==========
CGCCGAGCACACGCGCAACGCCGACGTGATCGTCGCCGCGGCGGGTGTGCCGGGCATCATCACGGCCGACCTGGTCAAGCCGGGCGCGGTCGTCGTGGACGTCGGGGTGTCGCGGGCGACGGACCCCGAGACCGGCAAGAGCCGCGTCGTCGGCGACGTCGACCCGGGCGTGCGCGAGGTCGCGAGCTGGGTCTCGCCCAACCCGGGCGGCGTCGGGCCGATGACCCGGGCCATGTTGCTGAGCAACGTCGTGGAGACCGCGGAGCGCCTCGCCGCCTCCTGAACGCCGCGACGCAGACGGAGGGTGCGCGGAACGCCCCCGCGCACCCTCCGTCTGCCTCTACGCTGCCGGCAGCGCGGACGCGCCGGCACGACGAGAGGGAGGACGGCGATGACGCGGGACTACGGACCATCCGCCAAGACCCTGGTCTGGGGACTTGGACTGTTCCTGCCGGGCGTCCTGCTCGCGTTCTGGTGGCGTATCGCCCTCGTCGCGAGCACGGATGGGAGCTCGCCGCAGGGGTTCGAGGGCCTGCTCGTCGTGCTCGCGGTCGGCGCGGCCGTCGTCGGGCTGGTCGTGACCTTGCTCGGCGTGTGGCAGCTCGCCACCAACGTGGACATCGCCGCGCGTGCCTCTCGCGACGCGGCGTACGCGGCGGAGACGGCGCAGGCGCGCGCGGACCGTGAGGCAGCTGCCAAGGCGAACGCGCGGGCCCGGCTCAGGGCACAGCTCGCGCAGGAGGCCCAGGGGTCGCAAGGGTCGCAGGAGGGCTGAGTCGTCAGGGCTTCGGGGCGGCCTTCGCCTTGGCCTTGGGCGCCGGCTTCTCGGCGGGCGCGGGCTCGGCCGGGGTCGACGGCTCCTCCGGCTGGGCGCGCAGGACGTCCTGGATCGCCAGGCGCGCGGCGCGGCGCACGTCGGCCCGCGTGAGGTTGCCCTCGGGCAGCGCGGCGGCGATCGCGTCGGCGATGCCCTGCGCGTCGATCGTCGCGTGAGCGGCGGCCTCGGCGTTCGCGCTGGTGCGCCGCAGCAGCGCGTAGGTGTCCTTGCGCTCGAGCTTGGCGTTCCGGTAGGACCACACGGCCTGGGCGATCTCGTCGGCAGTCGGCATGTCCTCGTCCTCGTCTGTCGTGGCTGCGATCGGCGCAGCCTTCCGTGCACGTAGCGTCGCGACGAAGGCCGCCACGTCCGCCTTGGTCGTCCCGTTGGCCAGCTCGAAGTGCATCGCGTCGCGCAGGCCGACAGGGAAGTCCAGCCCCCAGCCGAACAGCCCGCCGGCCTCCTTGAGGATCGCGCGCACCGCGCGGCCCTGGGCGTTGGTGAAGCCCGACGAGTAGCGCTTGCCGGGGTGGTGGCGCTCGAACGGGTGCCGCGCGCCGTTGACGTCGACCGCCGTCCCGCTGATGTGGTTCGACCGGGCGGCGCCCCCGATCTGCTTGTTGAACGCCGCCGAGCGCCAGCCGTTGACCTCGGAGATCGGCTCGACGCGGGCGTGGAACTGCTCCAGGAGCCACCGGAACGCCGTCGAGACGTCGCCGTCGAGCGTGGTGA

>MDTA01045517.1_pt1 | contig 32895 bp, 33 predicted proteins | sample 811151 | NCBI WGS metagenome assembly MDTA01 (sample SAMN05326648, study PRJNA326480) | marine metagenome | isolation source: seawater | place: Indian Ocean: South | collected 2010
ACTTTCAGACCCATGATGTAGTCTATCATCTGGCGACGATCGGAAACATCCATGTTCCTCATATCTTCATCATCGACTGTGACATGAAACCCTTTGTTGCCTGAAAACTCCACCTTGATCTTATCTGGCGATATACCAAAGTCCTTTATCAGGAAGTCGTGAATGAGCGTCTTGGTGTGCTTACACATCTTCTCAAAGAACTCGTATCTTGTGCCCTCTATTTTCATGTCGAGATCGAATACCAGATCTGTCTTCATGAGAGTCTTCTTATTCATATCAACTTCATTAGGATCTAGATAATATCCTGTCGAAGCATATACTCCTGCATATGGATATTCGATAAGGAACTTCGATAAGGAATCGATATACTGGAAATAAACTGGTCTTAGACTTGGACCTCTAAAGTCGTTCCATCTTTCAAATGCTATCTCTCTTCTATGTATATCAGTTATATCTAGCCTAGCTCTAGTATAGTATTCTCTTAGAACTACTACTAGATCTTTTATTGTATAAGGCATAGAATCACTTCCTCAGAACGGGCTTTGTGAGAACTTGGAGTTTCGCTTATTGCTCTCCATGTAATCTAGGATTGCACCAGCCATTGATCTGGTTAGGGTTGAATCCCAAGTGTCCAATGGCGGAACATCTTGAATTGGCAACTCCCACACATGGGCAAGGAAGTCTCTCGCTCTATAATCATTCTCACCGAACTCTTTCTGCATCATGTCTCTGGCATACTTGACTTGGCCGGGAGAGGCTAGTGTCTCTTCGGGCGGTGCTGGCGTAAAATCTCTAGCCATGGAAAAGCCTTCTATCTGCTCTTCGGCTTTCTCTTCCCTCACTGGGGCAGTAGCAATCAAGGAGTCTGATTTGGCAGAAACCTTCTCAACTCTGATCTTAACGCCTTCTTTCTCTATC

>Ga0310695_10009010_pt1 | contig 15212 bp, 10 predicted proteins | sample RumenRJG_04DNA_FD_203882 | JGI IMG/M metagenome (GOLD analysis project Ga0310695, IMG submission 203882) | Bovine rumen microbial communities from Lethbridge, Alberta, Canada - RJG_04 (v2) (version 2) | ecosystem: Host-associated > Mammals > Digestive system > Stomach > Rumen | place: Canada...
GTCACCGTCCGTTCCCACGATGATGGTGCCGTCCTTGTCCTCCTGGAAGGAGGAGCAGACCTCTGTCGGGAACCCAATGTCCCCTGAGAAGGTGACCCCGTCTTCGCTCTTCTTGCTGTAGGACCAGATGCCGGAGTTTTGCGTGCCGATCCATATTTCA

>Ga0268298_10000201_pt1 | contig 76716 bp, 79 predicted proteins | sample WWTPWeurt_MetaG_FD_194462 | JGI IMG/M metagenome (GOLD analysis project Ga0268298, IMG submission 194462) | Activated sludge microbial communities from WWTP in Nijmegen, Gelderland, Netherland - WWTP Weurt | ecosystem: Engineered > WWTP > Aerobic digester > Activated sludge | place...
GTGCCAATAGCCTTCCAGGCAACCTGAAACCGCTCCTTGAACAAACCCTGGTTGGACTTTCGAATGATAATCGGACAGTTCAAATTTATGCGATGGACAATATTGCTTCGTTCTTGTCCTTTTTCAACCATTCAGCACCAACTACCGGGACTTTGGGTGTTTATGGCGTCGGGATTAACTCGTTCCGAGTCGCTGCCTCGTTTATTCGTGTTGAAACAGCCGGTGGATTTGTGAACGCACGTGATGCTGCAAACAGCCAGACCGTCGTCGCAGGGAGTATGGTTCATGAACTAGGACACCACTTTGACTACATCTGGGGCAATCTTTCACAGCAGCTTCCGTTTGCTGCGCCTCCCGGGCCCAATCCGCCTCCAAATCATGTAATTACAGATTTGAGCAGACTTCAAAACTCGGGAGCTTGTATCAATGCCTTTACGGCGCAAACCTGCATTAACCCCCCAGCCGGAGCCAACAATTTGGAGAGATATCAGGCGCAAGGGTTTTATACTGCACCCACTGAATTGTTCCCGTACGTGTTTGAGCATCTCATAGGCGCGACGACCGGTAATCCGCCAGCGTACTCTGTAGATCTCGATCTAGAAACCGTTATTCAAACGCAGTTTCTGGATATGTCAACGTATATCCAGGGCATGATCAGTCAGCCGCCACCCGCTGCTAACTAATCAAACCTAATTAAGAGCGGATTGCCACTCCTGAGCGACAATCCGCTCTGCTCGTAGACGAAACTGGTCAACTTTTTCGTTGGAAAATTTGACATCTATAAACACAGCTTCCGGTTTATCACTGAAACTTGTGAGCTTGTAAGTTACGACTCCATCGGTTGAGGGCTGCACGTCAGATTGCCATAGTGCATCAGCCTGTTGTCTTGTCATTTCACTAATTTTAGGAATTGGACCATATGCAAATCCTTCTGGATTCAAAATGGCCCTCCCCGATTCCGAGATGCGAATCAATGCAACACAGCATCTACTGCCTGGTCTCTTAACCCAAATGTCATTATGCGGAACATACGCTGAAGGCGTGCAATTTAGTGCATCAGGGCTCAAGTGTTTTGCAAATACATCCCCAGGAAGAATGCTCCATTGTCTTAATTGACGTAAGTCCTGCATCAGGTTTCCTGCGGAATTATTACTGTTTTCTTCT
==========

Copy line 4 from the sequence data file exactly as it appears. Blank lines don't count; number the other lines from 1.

>Ga0310695_10009010_pt1 | contig 15212 bp, 10 predicted proteins | sample RumenRJG_04DNA_FD_203882 | JGI IMG/M metagenome (GOLD analysis project Ga0310695, IMG submission 203882) | Bovine rumen microbial communities from Lethbridge, Alberta, Canada - RJG_04 (v2) (version 2) | ecosystem: Host-associated > Mammals > Digestive system > Stomach > Rumen | place: Canada...